Travel Stories »

Backwater Kazakhstan: what is "steppe" anyway?

Sick of flying hours only to wake up in pristine Thailand or Italy, where the food is so good that it will make you cry? We were too, which is precisely why decided to take a trip to off-the-beaten path Kazakhstan

Growing up as a teenager in the UK, minor misdemeanours at school were usually punishable by making the culprit write out 100 times “I must not chew gum in class” or whatever else the scallywag was caught doing. However, one teacher was craftier, forcing a pupil to write an essay on the inside of a ping pong ball which he obviously hoped would prove trickier ” and it’s only now that I feel pity for this particular individual when having to write about the Kazakh steppe.

How do you even begin to describe an expanse of land that stretches for thousands of miles in all directions yet contains almost nothing? What is “steppe” anyway? One way to sum it up is an expanse of land not dry enough to be classed as desert, but not wet enough to sustain anything other than patchy grass. In winter temperatures here plummet and leave the entire region covered in a blanket of snow with the occasional tree poking out, indicating a nearby river.

However, this harsh climate certainly didn’t deter Nikita Khrushchev from kicking off his Virgin Lands campaign in 1954 and sending in hundreds of thousands of “volunteer” workers from across the nation – primarily from Russia and Ukraine – with the aim of showing the world that the Soviet Union would soon produce more wheat than America, and that communism would soon triumph over the evil system of capitalism. Results were less than impressive, but the legacy is that northern Kazakhstan is still heavily populated by Slavs and the once nomadic lifestyle has disappeared.

Slap bang in the middle of this white expanse is Karaganda, Kazakhstan’s fourth largest city, which sprawls out leaving you wondering when you’ll ever reach the centre ” I’m guessing that lack of space isn’t really an issue here. Founded in 1934 largely with the help of convict labour to mine the huge deposits of nearby coal, Karaganda has done its best to shake off the dour “Gulag and mining” image that isn’t helped by its remoteness, hence the old Soviet joke responding to the question “Gde? (where)? V Karagande (In Karaganda),” i.e. in the middle of nowhere; being a politer response to a well-known Russian obscenity. (Having said that, the fact that the Kazakh word for Steppe is “dala” which in Russian translates roughly as “she put out,” that leaves honors even.)

Karaganda’s main drag is Bukhar Zhirau Avenue, named after a famous local poet and is where all the main shops, bars and restaurants are located, plus a few assorted sights to keep you busy for an hour or so. Ubiquitous in most former Soviet towns, Lenin’s statue adorns the main square with the nearby TsUM selling a few Kazakh souvenirs in case you desperately wanted to buy a portrait of Nursultan Nazarbaev, or amini felt yurt to take home and show friends what you didn’t stay in.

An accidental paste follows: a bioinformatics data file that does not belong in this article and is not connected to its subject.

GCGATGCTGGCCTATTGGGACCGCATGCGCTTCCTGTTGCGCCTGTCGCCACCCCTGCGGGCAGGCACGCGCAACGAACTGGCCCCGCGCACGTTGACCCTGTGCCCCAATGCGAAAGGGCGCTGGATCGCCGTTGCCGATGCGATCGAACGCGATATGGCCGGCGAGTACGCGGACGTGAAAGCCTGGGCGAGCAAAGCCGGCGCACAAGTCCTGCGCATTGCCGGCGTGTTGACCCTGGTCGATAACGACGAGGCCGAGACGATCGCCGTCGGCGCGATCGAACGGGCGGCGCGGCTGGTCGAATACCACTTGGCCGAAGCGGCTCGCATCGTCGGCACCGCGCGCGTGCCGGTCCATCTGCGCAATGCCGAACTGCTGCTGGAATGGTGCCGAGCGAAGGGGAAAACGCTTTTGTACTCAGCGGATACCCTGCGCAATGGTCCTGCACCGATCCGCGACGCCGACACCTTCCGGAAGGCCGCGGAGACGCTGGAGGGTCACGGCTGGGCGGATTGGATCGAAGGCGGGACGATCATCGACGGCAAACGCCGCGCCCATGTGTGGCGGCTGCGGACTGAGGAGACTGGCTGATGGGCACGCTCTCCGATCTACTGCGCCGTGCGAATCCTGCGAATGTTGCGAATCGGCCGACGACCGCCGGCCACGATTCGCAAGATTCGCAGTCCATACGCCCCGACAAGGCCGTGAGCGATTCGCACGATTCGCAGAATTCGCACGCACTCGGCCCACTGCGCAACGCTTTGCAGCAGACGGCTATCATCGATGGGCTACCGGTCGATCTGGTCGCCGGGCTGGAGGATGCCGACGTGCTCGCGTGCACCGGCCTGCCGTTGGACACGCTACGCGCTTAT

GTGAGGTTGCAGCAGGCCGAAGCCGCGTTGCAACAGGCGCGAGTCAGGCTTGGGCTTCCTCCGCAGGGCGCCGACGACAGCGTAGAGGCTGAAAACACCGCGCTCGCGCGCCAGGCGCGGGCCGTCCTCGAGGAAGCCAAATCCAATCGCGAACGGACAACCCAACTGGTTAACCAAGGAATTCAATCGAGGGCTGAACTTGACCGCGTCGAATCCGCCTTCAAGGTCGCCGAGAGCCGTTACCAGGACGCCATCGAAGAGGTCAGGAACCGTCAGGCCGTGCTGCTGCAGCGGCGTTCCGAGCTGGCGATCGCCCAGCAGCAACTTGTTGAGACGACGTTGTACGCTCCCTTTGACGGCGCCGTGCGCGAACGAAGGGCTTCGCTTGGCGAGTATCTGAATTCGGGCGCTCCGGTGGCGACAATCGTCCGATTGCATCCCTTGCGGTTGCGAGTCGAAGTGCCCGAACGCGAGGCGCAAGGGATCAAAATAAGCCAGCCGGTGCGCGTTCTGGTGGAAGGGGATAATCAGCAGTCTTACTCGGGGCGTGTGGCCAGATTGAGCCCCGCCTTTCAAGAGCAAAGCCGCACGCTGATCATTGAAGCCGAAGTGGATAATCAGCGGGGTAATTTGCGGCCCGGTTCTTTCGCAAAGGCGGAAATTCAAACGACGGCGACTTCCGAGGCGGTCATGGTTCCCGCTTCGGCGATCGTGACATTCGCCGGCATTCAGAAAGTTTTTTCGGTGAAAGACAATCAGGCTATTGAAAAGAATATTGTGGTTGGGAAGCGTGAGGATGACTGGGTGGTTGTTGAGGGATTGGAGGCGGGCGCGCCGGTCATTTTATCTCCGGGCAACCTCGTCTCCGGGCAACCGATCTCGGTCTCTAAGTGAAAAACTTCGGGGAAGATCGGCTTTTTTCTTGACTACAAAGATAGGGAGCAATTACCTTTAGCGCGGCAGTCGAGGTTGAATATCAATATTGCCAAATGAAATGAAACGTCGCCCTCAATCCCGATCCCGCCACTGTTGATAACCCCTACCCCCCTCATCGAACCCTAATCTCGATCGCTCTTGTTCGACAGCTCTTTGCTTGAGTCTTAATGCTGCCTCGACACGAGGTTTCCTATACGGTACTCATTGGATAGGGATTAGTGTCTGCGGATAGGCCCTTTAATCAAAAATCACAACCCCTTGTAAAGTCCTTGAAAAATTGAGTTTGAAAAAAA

The Central Park allows for a pleasant stroll among the trees by the lake (frozen in winter) and is not far from the city’s statue commemorating the glories coal miners. As for where to stay, the two best hotels in town are the Hotel Dostar Alem and Cosmonaut, which aren’t cheap but if you’ve spent time trudging across the steppe you’ll happily shell out for some comfort. There are also budget options, although probably not for the faint hearted.

You may struggle to find Kazakh food given that Russians heavily outnumber Kazakhs, anything “local” is probably a mix of Uzbek and Soviet ” although you won’t starve and the local Derbes beer washes down well.

Karaganda is definitely off the tourist trail (as is Kazakhstan in general) but has done a better job than most in reinventing itself following the tough years after the collapse of the Soviet Union. Life is still hard, but signs of wealth are beginning to show, judging by the foreign cars, western clothing and a taste for winter holidays in the sun to escape the fierce climate. If you want to visit a place where you won’t bump into anyone you know, then this could be the destination for you.

• Getting there ” Transaero flies directly from Moscow to Karaganda four times a week overnight, arriving early in the morning. Alternatively you can fly into Kazakhstan’s gleaming new capital city Astana (where there are more frequent flights to more cities, including Moscow but also to Europe) and catch a frequent bus to Karaganda which takes three hours and gives fantastic views of the steppe.

• Getting in ” Non-CIS citizens should obtain a Kazakh visa in advance from a Kazakh Embassy, although this is now a fairly painless process not requiring an invitation; just a hotel booking will suffice.

• Find out more ” The best guidebook is Bradt’s guide to Kazakhstan, which has a chapter devoted to Karaganda and its environs, including details on the history of the area.

Luc Jones is a British-Canadian based in Moscow, after stints in Warsaw, Minsk and a series of bleak Eastern European cities which possibly inspired his love of the world’s travel backwaters. Luc has travelled to 88 countries, including Abkhazia, which for this reason he is happy to recognize as independent.

Luc Jones